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Rosetta to keep listening for signs of life from comet lander Philae

Paul Sutherland, Feature writer
Nov 16, 2014, 22:48 UTC

Sen—Rosetta space scientists are thrilled that its tiny comet lander Philae beat all the odds to complete its primary mission, returning data from all its on-board experiments before its main battery failed.

The plucky probe did all that was expected of it in the initial phase of the mission during 57 hours sitting on the surface of Comet 67P/Churyumov–Gerasimenko. 

As we have previously reported, Philae itself has not died but is now in a state of hibernation and could be re-awoken in the weeks or months ahead if it receives enough sunlight.

The European Space Agency mission team are still uncertain whether this will happen, mainly because they still do not know exactly where Philae ended up on the comet. 

But they revealed they had imaged the probe and its shadow during its first bounce. 


New analysis of an image of the comet shows Philae and its shadow. Image credit: ESA/Rosetta/NAVCAM

After its harpoons failed to fire, the washing machine-sized probe bounced twice before becoming lodged against a cliff that is blocking the Sun’s rays. It was getting just 1.5 hours of sunlight every 12 hours when it needed six or seven hours for the secondary batteries to charge up and keep Philae awake. 

During the coming days and weeks, mission controllers will continue to listen for any signals from the lander as its Rosetta mothership flies overhead in orbit around the comet.

In Philae’s favour, it is being carried closer to the Sun and will also experience a seasonal change that may deliver more solar power. However the comet will also become more active and produce more “sublimation”—the process where its ice turns to jets of vapour, which could surround Philae with clouds of gas and dust.

Asked if Philae could wake up, Comet expert Professor Alan Fitzsimmons, of Queen’s University Belfast, said today: “In terms of sunlight there are two positives. First, as the comet approaches the Sun, the inverse square law means that the flux (amount of sunlight) on the solar arrays will increase. By late March next year this will have doubled, so in theory twice as much power can be delivered by the solar arrays. 


A labelled trajectory of Rosetta’s orbit, following the comet landing on 12 November. Image credit: ESA 

“Second, the orientation of the spin axis means right now the comet is experiencing “Northern” summer. Next spring/summer the Sun will be near equatorial. This might shorten the maximum length of the shadows on the comet near Philae and increase the exposure time on the solar panels.”

But Professor Fitzsimmons added that there were two negatives. He said:  “The local geology may mean that Philae does not get an increased amount of sunlight as the comet moves from Northern summer. More importantly, the comet is active with increasing sublimation of surface/subsurface ice, increasing the dust environment around the nucleus.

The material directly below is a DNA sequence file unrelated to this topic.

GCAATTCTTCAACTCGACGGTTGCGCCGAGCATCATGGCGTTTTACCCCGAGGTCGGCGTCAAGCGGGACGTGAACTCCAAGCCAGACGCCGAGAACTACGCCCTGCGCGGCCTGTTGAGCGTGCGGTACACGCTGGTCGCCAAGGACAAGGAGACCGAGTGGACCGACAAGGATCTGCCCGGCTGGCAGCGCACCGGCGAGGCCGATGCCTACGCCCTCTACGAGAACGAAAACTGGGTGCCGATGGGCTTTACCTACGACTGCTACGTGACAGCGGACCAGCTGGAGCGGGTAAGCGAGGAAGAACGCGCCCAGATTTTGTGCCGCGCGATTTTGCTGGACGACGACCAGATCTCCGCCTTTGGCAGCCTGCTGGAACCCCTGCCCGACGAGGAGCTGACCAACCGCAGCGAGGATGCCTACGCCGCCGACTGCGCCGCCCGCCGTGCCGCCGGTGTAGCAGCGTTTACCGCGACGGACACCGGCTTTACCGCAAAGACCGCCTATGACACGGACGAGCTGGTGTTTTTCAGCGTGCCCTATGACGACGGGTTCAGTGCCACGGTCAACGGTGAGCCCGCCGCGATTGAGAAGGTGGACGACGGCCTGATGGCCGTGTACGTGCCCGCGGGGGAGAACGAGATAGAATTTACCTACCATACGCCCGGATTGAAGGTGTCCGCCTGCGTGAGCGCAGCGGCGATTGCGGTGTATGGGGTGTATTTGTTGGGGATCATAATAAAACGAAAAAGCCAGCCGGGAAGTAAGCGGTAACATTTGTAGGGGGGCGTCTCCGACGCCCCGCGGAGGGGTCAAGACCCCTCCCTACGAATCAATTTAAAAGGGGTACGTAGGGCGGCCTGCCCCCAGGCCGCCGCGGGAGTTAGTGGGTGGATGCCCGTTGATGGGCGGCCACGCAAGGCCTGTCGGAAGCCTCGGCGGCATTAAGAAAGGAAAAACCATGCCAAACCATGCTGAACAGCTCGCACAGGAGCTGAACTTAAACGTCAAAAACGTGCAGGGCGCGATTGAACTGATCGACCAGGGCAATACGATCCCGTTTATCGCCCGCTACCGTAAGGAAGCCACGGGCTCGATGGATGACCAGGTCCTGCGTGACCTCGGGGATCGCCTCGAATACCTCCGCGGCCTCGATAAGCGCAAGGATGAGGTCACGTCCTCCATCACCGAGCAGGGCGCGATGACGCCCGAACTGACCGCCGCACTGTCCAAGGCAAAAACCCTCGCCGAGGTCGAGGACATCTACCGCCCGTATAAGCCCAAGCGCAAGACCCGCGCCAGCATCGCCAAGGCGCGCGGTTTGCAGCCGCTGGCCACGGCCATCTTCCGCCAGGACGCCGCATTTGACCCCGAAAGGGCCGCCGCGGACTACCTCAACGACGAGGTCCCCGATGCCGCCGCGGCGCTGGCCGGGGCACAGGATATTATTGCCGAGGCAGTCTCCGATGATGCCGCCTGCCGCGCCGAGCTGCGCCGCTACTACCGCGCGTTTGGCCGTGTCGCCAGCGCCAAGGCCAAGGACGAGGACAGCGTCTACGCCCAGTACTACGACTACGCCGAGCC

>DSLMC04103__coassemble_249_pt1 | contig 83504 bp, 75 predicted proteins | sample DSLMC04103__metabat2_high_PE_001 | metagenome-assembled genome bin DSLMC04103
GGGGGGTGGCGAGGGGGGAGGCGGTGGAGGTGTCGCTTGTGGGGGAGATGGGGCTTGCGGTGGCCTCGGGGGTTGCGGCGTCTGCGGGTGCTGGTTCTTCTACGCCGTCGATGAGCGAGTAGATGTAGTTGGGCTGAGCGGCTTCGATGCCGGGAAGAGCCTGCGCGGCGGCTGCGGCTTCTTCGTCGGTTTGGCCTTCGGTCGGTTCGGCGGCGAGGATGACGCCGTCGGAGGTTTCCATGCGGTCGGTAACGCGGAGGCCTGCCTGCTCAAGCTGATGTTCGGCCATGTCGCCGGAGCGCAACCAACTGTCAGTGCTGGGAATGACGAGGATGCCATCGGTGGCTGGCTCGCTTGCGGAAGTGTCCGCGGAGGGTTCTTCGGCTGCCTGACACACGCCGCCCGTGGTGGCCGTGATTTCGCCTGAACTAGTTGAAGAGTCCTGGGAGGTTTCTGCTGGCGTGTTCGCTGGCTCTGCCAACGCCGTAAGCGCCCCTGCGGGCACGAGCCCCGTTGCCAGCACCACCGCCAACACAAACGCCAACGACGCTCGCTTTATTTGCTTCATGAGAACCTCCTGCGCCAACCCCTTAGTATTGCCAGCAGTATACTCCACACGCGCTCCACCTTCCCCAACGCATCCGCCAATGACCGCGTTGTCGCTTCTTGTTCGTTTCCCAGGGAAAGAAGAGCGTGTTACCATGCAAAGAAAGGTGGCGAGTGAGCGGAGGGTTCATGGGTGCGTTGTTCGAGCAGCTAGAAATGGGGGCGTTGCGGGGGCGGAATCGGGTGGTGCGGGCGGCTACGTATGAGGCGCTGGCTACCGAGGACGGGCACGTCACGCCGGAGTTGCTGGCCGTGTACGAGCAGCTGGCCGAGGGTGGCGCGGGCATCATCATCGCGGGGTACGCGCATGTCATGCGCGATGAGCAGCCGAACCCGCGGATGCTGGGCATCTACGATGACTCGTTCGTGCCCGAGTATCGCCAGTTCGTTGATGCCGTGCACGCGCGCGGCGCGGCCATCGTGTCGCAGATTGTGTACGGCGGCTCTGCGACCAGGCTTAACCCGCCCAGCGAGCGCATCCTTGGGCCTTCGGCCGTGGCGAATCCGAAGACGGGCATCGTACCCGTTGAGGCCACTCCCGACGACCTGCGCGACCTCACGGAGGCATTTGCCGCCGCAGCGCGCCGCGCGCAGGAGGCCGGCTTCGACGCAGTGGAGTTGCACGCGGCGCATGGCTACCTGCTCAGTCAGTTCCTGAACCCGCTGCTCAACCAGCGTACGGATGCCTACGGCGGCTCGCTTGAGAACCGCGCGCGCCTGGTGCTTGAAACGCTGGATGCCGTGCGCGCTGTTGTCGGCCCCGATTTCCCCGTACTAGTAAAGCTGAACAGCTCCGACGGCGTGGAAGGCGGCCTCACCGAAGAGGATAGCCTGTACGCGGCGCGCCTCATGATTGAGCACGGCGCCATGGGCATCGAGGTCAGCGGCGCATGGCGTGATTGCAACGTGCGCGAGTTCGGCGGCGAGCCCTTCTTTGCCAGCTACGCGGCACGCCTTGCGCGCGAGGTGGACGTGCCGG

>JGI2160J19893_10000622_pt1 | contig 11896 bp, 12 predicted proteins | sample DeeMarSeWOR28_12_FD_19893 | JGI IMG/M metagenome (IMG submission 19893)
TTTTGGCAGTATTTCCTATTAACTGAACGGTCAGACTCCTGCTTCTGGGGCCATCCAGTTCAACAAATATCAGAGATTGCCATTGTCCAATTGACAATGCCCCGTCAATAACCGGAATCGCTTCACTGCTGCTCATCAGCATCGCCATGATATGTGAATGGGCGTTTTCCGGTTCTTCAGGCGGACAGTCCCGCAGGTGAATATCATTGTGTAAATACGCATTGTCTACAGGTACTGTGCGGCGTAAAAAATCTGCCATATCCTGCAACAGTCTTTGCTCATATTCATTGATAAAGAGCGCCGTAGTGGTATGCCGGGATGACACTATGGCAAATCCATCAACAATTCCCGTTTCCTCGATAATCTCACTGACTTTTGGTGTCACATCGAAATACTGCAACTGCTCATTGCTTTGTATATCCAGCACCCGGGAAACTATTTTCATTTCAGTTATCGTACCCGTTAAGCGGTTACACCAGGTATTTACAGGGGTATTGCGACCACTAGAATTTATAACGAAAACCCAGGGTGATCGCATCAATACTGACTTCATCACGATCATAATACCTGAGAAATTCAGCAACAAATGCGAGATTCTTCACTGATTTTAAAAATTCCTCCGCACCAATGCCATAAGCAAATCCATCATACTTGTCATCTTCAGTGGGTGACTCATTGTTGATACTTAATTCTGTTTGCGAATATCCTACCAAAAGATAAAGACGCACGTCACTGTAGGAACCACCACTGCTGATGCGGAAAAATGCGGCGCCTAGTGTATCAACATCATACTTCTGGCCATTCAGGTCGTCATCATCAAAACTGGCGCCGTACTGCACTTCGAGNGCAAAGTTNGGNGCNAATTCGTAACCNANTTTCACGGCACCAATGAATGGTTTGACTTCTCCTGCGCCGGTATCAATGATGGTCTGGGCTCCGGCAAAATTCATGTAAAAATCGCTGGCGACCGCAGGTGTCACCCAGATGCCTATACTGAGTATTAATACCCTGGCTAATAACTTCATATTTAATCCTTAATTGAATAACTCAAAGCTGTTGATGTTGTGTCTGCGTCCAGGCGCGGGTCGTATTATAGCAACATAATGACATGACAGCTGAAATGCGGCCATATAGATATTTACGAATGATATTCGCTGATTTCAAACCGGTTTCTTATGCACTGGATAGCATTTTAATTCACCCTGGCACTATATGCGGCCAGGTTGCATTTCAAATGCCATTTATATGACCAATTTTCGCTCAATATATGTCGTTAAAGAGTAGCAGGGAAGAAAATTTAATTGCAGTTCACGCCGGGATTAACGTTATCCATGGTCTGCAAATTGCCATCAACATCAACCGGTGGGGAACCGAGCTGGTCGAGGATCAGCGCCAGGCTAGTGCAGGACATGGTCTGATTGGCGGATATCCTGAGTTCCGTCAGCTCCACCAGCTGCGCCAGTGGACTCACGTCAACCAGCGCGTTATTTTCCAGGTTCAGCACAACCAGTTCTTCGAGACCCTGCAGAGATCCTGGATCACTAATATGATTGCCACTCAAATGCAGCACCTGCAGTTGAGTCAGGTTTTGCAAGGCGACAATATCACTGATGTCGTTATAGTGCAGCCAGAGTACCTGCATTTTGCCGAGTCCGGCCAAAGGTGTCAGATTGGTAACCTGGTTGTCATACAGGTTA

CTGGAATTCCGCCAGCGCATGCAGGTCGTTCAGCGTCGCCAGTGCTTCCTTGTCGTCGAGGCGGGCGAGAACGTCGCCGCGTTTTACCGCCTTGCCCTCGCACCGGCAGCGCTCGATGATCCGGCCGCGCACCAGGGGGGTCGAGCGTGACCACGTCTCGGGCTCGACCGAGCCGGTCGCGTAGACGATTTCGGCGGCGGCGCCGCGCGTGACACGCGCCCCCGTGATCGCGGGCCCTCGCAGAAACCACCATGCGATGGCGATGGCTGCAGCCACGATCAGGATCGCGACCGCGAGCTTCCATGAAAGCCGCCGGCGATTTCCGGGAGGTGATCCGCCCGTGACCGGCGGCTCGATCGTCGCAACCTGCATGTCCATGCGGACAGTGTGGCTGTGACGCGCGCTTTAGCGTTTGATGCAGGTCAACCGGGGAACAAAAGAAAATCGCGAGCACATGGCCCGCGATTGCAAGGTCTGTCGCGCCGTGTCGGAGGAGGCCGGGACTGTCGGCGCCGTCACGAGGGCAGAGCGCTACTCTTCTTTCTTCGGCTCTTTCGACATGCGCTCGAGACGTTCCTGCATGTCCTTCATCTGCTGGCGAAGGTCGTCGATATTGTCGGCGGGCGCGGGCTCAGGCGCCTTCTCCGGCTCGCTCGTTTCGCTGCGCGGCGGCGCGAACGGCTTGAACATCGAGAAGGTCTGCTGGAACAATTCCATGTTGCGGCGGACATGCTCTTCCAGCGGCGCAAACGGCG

“Also the surface undergoes active erosion with landslides and subsidence clearly visible in the Rosetta images. Ground-based data from the last orbit showed a major sublimation site may start up next year near the equator. So in summary, no-one knows right now.”

Mision controllers hope that they have stacked the odds in Philae’s favour by lifting the lander’s main body by 4cm and rotating it about 35°, along with its fixed solar panels before power was lost. 

Stephan Ulamec, who was lander manager at ESA’s Space Operations Centre (ESOC) in Darmstadt, Germany, this week said: “It has been a huge success, the whole team is delighted.

“Despite the unplanned series of three touchdowns, all of our instruments could be operated and now it’s time to see what we’ve got.”

During coming months, scientists around the world will be poring over the mass of data returned from Philae’s ten experiments, including its drill which bit into the crumbly surface before hitting something more solid.

In the meantime, mothership Rosetta is still performing superbly. Having despatched Philae, it is now moving out to an orbit 30km from the comet, but will return to a 20km orbit on 6 December as it watches the comet warm and become active on its journey into the Solar System.

In a statement, Matt Taylor, ESA’s Rosetta project scientist, said: “The data collected by Philae and Rosetta is set to make this mission a game-changer in cometary science.”

Fred Jansen, ESA’s Rosetta mission manager, said: “At the end of this amazing rollercoaster week, we look back on a successful first-ever soft-landing on a comet. This was a truly historic moment for ESA and its partners. 

“We now look forward to many more months of exciting Rosetta science and possibly a return of Philae from hibernation at some point in time.”